NCAA Championships Preview

March 9, 2022

The pinnacle of collegiate racing, NCAA Championships comes to Park City, Utah this week, starting Wednesday and running through Saturday. Hosted at the Park City Mountain Resort & Soldier Hollow, cross country ski racing is slated for Thursday and Saturday, with the men competing in a 10K classic and 20K freestyle event on either day, while the women will be competing in a 5K classic and 15K freestyle event on the respective days.

Northern Michigan's Ian Torchia capturing the 20K freestyle title at the 2018 NCAA Championships

Always the most anticipated races of the season, be sure to keep an eye on favorites, but don't dismiss the possibility of seeing some upsets as well. In particular, the men's races should be well contested, with all of the top prospects jockeying for the top of the podium at different points over the last few month. The women's race, in contrast, should largely be decided amongst the trio from the University of Utah: Sydney Palmer-Leger, Novie McCave, and Sophia Laukli, who have been dominant all season long. Don't forget to be on the lookout for the nine athletes with Midwest ties in the results either, who include:

  • Roger Anderson (UNH)
  • Xavier Mansfield (NMU)
  • Colin Freed (MTU)
  • Henry Snider (MTU)
  • CJ Young (UWGB)
  • Erin Bianco (CBC)
  • Renae Anderson (BOW)
  • Luci Anderson (UNH)
  • Anabel Needham (MTU)

You can also review a full list of the athletes from the Central Region, as well as qualifiers from the East Region and qualifiers from the West Region.


  • Thursday, March 10: Classic Individual Start
    • Women's 5K (11:00 am CST)
    • Men's 10K (1:00 pm CST)
  • Saturday, March 12: Freestyle Mass Start
    • Men's 20K (10:30 am CST)
    • Women's 15K (12:30 pm CST)


Course Maps

The location of the US Nationals earlier in the year and now NCAA Championships, Soldier Hollow is a course defined by challenging elevation, both in terms of the altitude of the venue itself (6,000 ft), and the long climbs and steep descents throughout the course. Look to results from US National back in January as a possible predictor of how some athletes may fair, but don't discount the fact that many have also taken the opportunity to improve their fitness and adapt to the conditions since then.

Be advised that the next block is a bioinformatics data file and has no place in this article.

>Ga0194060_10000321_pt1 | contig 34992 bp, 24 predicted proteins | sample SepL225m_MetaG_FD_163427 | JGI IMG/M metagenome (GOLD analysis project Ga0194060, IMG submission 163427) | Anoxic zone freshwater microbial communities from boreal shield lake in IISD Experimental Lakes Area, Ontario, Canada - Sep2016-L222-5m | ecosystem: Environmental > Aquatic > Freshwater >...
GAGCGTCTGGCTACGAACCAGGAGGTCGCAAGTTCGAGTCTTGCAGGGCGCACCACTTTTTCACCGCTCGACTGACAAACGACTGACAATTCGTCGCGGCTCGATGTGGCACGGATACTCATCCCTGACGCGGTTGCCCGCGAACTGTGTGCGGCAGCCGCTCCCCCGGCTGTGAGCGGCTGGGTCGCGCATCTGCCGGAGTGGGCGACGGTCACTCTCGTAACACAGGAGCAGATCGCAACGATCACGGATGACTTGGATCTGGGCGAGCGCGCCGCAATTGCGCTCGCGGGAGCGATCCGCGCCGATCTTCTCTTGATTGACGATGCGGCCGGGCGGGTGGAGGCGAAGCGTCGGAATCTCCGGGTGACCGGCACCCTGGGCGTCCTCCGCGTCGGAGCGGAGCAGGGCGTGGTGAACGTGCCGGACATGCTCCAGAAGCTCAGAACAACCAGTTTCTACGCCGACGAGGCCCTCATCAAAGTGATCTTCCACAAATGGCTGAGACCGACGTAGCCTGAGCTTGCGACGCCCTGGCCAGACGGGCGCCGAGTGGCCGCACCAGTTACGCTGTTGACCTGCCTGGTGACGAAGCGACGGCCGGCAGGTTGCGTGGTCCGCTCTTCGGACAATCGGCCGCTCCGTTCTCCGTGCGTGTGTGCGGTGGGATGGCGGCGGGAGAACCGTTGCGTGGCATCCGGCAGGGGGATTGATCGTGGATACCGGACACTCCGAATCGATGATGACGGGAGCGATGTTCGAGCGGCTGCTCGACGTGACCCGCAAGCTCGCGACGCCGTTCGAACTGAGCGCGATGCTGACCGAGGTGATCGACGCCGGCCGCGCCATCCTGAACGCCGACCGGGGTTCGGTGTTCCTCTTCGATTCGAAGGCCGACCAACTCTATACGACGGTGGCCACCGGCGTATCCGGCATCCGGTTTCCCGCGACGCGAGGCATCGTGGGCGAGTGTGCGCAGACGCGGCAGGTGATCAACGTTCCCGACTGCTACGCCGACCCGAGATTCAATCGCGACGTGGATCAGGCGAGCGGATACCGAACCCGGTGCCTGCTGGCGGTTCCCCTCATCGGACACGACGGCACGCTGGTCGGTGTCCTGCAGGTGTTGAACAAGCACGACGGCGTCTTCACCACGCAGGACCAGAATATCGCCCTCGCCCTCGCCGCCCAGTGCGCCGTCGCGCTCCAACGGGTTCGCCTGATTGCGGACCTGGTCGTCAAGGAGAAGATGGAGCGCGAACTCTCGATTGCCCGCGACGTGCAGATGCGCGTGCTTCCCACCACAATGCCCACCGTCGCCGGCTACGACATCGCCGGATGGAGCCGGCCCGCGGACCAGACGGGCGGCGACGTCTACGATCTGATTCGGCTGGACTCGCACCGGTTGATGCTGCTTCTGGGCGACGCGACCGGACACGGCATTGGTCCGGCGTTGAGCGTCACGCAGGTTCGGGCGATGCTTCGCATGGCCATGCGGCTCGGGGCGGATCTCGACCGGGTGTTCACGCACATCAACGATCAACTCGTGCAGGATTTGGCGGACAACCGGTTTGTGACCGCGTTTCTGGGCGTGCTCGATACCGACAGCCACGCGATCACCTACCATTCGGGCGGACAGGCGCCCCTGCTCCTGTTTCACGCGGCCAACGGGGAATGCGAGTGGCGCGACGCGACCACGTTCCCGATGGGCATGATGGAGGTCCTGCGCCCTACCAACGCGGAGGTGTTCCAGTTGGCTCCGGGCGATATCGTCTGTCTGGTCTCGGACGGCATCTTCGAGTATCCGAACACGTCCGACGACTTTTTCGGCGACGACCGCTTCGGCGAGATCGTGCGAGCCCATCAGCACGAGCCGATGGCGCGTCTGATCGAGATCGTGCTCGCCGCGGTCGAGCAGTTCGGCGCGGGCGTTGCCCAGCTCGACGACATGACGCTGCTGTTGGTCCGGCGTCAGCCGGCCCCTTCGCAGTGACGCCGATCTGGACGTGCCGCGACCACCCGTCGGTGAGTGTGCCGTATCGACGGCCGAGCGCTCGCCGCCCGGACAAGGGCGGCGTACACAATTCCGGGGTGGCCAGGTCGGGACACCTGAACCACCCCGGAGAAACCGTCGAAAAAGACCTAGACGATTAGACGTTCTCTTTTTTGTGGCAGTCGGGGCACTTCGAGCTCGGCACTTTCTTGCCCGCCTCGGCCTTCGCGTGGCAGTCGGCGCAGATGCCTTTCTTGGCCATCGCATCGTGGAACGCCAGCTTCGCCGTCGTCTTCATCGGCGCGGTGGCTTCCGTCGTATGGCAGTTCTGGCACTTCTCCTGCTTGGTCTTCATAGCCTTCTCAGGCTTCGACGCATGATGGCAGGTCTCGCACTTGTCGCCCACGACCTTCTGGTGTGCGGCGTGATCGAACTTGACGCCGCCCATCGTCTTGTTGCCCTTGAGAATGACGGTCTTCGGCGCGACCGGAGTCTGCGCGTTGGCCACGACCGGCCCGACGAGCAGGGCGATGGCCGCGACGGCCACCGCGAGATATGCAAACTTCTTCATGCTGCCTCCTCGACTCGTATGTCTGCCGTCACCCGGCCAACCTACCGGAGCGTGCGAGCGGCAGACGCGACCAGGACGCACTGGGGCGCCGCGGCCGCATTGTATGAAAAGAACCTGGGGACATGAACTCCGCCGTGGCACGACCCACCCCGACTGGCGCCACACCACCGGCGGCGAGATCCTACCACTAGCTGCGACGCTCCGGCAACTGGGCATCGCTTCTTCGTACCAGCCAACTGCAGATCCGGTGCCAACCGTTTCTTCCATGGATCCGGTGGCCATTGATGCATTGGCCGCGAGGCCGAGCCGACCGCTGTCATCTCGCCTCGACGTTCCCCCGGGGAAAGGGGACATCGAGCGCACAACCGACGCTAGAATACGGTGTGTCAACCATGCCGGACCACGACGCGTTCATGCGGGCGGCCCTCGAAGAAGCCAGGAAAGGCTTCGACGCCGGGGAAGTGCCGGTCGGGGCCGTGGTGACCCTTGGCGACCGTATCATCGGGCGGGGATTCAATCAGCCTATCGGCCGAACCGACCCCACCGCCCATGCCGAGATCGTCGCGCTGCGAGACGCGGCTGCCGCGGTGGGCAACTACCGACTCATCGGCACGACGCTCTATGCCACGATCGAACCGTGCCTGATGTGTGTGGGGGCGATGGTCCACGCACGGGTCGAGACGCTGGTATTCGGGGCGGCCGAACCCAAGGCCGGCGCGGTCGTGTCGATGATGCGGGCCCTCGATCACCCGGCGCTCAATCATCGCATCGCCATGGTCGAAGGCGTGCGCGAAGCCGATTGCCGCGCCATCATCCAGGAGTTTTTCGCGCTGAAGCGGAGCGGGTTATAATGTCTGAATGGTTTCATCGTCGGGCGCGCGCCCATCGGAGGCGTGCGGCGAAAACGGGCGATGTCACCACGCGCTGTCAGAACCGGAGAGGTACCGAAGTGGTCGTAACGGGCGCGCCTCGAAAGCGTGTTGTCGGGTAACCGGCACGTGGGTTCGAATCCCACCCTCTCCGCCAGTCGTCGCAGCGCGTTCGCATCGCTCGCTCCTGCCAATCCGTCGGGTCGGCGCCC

For the men's and women's classic race, athletes will be utilizing a 2.5K loop that starts with a gradual climb out of the stadium, leading into two more short but steep climbs, before a final steep and sustained climb and descent back down into the stadium.

Saturday's freestyle races will both follow a variation of the 2.5K loop, with the women skiing a 3.3K loop that adds on a spur out of the stadium, making the initial gradual climb a much longer effort, roughly equal to that of the final climb. The men will be skiing a 3.75K loop that adds the spur of the 3.3K loop, in addition to a climb in between the middle two climbs that is equal in elevation to each of those climbs, albiet more gradual.


As in years past, NCAA will be broadcasting races live on their website throughout NCAA Championships. Live results will also be available, courtesy of the hosting division, RMISA, and we will be sure to post updates on shortly after each race has concluded.

There is no bigger stage for collegiate athletes, and as such, be prepared for some exciting days of racing ahead as they put it all on the line for the final competition of the season. Favorites are only favorites on paper, and anything can happen when the pressure is on.